We're All Newbies
Thursday, November 25, 1999 by Dave Winer.
And Happy Thanksgiving.
It's been a long-standing tradition here, no matter what else is going on, I spend a couple of hours writing on Thanksgiving morning.
To begin, a recital, a few things that I am thankful for.
And then the thing I'm most thankful for, newness.
First, thanks to The Motley Fool for setting a shining example of the power of not taking oneself too seriously. Truth be told, our motto for Manila, "We're all newbies!" was inspired by the Fools.
Thanks to all the new Manila webmasters, including but not limited to Dan Gillmor, Doc Searls, Luke Tymowski, Lance Knobel, Alex Cohen, Andrew Wooldridge, Leigh Dodds, Lawrence Lee, Dale Dougherty, Karl Martino, Scott Loftesness, Steven Ivy, Susan Victor and Jeff Shelton; and of course Dan Gillmor's 30+ Hong Kong University students. Together, I think we're on the ground floor of one of the biggest opportunities to improve communication, ever.
Thanks to the weblog community for embracing the Weblog Monitor site, and for working with UserLand, even though some think we're the Microsoft of this little corner of the Internet. (One weblogger calls me the equivalent of Bill Gates, without the power, money or looks!)
Hey, now that I think of it, thanks to the weblog community for existing! How many new logs were started this year? How many will be started next year?
Thanks to the UserLand Support Associates for their patience, knowledge, professionalism, battle scars, love for the technology, and putting up with our nonsense. Our system works thanks to their passion and committment.
Thanks to Silicon Valley venture capitalists with a twinkle in their eye. I've actually met a group of financiers who love what we're doing. That's what makes the world go round! (At least my world.)
Thanks to Microsoft for partnering with us on SOAP, and thanks to Netscape for working on RSS with us. Both efforts prove that there's more to XML than drafts and proposals and debates.
Thanks to all the developers who implemented XML-RPC this year, and thanks to the publishers who syndicated their content in XML for My.UserLand.
Thanks to Craig Cline for inviting me to keynote Seybold/Boston in February and to Lance Knobel for inviting me to attend the World Economic Forum in Davos in January. I am looking forward to both the events, a lot!
Thanks to all the people I knocked heads with this year. Every time that happens I work thru more of my own stuff, get more free, happier, and worry less about what's coming next. I survive all these experiences, often to my own amazement.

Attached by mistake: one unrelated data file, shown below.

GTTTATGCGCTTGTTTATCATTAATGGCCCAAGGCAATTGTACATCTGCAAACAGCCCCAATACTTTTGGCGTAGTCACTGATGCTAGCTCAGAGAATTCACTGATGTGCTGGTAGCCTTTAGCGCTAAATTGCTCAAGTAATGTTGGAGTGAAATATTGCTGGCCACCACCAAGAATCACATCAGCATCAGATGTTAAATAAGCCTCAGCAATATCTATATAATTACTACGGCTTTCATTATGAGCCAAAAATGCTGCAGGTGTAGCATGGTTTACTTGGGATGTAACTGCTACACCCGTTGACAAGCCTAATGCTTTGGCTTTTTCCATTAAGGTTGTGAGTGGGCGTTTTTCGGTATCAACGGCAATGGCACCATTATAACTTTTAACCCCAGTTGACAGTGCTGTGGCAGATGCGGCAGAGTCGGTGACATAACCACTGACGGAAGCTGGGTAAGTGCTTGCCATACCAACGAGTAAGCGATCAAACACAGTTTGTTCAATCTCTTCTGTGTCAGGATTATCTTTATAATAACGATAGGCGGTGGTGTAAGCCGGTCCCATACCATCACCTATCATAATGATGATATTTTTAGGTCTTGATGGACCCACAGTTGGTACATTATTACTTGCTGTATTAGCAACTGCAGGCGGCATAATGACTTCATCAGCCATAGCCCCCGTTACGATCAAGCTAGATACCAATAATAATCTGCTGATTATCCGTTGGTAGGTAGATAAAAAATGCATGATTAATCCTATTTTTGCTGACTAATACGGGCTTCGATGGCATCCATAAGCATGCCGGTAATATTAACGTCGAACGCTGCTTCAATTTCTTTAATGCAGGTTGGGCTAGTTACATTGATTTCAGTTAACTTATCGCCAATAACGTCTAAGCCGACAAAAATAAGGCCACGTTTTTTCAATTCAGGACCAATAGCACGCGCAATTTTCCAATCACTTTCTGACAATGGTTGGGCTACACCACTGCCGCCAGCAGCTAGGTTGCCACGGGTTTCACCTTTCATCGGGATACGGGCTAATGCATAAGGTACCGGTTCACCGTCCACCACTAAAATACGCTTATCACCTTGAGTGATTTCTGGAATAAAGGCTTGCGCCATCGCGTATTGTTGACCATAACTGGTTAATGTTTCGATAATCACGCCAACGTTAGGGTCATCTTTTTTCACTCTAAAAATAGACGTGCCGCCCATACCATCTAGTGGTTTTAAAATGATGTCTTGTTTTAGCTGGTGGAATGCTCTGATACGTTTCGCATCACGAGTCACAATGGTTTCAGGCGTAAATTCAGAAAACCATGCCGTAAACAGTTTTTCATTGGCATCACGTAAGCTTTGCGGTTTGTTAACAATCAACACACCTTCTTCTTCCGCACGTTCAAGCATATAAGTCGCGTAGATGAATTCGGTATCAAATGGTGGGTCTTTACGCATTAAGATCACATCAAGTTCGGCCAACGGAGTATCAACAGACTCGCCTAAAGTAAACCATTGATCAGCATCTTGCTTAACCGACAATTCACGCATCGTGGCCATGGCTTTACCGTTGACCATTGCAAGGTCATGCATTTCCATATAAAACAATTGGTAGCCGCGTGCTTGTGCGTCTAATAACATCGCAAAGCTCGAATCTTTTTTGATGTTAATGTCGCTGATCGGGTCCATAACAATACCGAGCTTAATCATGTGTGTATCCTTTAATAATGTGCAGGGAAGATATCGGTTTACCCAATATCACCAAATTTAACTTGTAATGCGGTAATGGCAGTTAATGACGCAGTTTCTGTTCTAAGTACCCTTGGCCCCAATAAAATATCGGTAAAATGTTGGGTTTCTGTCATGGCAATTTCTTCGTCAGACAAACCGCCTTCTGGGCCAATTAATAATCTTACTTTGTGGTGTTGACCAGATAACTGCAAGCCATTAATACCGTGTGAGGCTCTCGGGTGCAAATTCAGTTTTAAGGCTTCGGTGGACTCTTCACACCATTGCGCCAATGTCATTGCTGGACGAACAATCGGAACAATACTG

Thanks to Brent Simmons, Andre Radke and Bob Bierman, my development team at UserLand for Frontier 6.1, which is the best release of Frontier, ever, hands-down, by far, no question about it. You guys are the best!
And finally, thanks to all the people who have stepped up and bought subscriptions to Frontier in the last year and half since we've been commercial. With all the hype about open source, it's great to know that there are enough webmasters with vision to keep the team going. Our customers are the smartest people on the planet, because they were smart enough to sort thru all the hype and buy the best web content management system. ;->
And further, thanks to our customers for giving us enough cash to buy new servers! I have three shiny new NT honkers waiting for apps to run on them. When I look at these machines I think how great our customers are, for giving us the money to buy these machines.
One more thanks to the people who taught me how wonderful it feels to be thankful! That's the biggest gift in life.
On Monday we'll release Frontier 6.1. In this release setting up a web server is browser-based. And maintaining and developing websites happens in the browser too. This is Manila. It's a new way to write for the web. It's content management scaled down, packaged, made easy to use. But when you lift the hood there's a powerful engine in there humming away, and totally subject to a creative programmer's imagination.
Next week we'll bring a few hundred new Manila developers up the curve. In the coming weeks they'll teach their users, writers, designers, photographers, how to create in the new environment. Thinking about all that makes my mind go whooosh. How will we do this? But I know that we will do it. All those newbies makes me nervous, until I realize that I am a newbie too. I've never done this before.
In Internet lingo the term newbie is roughly equivalent to "pest". I've never really liked the word, and didn't fully understand why until I came across a community that had only been in existence since the summer, and was amazed to see a newbie-defensive attitude. Then I started thinking.
What's the opposite of a newbie? An oldbie. Now, who in their right mind, would want to be one of those? If you spin it positive, newbies are people who are trying something new. So it seems pretty clear, if you have a choice, why not be a newbie?
That led me to an old jingle, the happy Dr Pepper song that goes like this. I'm a newbie, he's a newbie, she's a newbie, we're all newbies, wouldn't you like to be a newbie too?
Don't look now, but it's later than you think!
All of us, young and old, get to be newbies, in just 36 days.